Perform period gender equity audits and make a corresponding change in data collection and reporting procedures at Colorado State University to ensure meaningful audits.

The 2005-06 project of the Commission on Women and Gender Equity (CWGE or the Commission) was to lay the foundation for a thorough audit on the status of women at Colorado State, which has not been done for a number of years.  In the process of requesting and analyzing date from the Office of Budgets and Institutional Analysis (OBIA), the Commission ran into difficulties as a result of the way such data is collected and reported at the institution.  Our conclusion and resulting recommendation is that the University should institute periodic gender equity audits and change the way certain data is collected and reported.

First, we recommend that the University, as part of its regular reporting and evaluation procedures, institute a periodic gender equity audit of employees in all classifications.  A periodic gender equity audit is important for a number of reasons, including the ability to accurately monitor university progress towards diversity goals; the need to create a fair and equitable working environment for all university employees, including women; the availability of results and institutional changes based on results for recruitment purposes; and the benefits to morale and university climate for women that institutionalization of such an audit would generate.  We have concluded that such periodic audits must be done at the university level, as opposed to a group like the Commission, because of the difficulty such groups have in obtaining information and in requesting information in formats other than those currently used.  Furthermore, the audit should be done by those with particular expertise in analysis and evaluation of such data.

One of the available models for such an audit is the “Report on the Status of Women” at Georgia Institute of Technology, covering the years 1993-1998, available online at:  This study is, in our opinion, an excellent model for Colorado State.

Second, based on its own attempts to gather information to begin an audit on the status of women at Colorado State University, the Commission also recommends that changes be made in the way data is collected and reported at the institution.  Specifically:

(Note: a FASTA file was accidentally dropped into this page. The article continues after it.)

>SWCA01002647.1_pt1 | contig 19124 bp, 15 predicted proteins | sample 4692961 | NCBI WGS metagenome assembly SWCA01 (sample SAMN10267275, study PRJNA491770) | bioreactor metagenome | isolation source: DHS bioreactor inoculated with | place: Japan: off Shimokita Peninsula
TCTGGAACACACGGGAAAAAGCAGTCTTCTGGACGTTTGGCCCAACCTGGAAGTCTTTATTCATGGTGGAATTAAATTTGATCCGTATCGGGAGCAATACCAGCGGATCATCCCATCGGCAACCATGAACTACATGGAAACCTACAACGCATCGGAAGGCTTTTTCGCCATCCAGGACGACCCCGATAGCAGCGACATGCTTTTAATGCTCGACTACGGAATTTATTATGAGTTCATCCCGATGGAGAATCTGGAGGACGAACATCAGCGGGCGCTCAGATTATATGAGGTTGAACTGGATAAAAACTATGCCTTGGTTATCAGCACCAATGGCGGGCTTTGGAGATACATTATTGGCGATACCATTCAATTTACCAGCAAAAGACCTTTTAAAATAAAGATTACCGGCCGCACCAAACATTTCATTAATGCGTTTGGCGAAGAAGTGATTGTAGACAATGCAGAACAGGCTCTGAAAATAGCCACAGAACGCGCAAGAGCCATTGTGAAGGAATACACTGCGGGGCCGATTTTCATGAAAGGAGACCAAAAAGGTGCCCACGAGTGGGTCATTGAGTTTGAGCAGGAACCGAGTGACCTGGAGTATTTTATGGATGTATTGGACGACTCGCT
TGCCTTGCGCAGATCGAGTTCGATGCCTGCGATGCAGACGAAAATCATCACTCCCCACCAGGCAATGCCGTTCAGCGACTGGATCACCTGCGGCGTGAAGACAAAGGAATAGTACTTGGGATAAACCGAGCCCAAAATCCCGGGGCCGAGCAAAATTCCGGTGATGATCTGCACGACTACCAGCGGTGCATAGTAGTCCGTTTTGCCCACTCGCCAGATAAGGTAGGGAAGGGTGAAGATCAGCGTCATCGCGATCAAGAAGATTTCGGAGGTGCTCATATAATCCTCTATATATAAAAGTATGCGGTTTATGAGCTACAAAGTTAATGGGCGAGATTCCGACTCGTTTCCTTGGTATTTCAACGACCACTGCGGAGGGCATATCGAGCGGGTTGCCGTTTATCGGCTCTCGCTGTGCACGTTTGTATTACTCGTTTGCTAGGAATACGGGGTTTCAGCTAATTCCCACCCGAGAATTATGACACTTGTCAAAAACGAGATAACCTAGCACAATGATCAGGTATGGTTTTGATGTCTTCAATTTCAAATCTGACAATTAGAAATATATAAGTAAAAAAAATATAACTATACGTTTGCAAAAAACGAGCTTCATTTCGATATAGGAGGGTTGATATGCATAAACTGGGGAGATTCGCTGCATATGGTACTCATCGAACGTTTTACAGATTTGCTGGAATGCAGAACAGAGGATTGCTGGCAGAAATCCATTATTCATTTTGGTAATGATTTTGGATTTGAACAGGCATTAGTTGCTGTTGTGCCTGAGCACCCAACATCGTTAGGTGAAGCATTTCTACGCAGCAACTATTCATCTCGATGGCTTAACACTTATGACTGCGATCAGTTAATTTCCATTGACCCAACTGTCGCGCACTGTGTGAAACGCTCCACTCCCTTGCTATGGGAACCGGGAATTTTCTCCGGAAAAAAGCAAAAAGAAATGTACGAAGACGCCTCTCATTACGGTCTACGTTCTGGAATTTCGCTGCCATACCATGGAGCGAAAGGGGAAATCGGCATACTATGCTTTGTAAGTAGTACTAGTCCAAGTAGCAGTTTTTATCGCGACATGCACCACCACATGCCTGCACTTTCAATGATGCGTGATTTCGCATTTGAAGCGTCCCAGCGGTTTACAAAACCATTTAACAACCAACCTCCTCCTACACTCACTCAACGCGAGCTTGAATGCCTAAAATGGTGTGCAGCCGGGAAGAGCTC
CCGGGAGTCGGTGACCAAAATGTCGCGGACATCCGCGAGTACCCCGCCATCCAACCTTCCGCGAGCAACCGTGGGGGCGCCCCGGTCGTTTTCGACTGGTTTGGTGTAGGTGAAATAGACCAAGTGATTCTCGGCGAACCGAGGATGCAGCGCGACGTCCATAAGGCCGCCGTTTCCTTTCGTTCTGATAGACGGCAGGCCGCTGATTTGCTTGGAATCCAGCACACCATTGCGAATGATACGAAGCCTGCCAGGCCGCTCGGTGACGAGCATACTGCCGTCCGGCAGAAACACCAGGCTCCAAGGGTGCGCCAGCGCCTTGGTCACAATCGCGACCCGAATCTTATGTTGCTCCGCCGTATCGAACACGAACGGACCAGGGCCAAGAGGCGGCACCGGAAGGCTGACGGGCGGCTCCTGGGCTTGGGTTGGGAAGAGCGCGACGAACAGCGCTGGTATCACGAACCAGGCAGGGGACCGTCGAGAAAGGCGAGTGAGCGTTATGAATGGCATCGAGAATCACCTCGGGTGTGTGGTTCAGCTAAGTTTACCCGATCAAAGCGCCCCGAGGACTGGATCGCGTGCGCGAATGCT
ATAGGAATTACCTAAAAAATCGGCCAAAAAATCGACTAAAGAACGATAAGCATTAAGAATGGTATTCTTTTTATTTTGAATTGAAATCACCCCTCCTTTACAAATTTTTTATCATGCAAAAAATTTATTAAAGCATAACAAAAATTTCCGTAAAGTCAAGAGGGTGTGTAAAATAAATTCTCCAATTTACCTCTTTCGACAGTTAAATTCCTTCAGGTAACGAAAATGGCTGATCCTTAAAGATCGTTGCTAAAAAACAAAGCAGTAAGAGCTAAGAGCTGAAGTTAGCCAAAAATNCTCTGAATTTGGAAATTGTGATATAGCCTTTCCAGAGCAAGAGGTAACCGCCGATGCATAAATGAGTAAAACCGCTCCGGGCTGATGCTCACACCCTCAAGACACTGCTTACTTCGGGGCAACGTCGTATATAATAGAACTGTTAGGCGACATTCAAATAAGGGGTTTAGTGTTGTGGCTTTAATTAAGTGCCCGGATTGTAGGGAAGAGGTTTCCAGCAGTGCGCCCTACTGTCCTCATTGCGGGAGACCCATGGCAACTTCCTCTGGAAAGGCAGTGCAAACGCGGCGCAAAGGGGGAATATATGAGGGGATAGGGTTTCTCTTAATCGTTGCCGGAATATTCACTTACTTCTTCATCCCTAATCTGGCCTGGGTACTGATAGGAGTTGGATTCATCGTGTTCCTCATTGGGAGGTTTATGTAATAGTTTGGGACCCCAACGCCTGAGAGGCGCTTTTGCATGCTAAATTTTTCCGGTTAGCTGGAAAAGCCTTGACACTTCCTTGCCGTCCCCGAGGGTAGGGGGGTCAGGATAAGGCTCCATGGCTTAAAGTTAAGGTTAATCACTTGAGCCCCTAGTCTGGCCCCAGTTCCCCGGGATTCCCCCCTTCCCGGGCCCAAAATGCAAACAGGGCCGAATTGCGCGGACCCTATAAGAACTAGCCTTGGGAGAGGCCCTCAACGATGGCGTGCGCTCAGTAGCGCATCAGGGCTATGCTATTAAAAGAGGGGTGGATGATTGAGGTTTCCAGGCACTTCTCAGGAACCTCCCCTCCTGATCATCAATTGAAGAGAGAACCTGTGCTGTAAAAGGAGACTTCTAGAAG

1. Develop mechanisms whereby meaningful salary comparisons can be made between male and female administrative professionals.
    1. Salary comparisons among categories of administrative professionals at the institution are impossible currently because of the enormous range in duties and responsibilities of individuals with the same title (“director,” “manager,” “coordinator”).  For example, OBIA date indicates that the maximum 2004-05 salary at the institution for an administrative professional “director” with a regular appointment is $224,554 (a male) and the minimum is $33,030 (a female).  Despite that enormous range and the gender of the individuals at each end of the range, a comparison is not at all meaningful unless there are comparable duties and responsibilities for both positions.
    2. Another barrier to meaningful comparison is that the data provided to the Commission simply indicated salary title, and gender and did not differentiate the part- or full-time status of the individual.
    3. Meaningful comparisons require, at minimum, identification of similar positions based on such things as size of budgets managed, number of people managed, nature of position, date hired into position, and so on, as well as indication of the full-time percentage of this position.
  2. Report salary data for purpose of the audit or other institutional analysis using these more refined categories for administrative professionals.
  3. Report the full-time percentage of the position as well as, if part-time, what a full-time salary for that position would be.
  4. Continue to use the “Individual Salary Equity Study,” which is based on years since terminal degree, to identify potential salary equity issues among tenured and tenure-track faculty.  This information has been helpful in identifying and, when funding is available, addressing some salary equity issues.  We encourage the university to consider whether other factors, in addition to years since terminal degree, might be added to this analysis in order to fine tune its equity analysis regarding salary of tenure-track and tenured faculty.
  5. Examine positions in which women are well and poorly represented in the state classified system and identify ways in which to evaluate the equity of hiring into particular position classifications.  Salaries for state classified personnel are dictated by the state based on position classification, and numbers of women in some position classifications are so small that meaningful comparisons by positions are difficult.

One result of the data analysis performed by the Commission during the academic year was a determination that most colleges have made positive progress in both hiring and advancement of women.  A concern shared by members of the Commission prior to data analysis was that women might spend longer than their male counterparts at the associate rank; however the data did not indicate significant problems in this regard.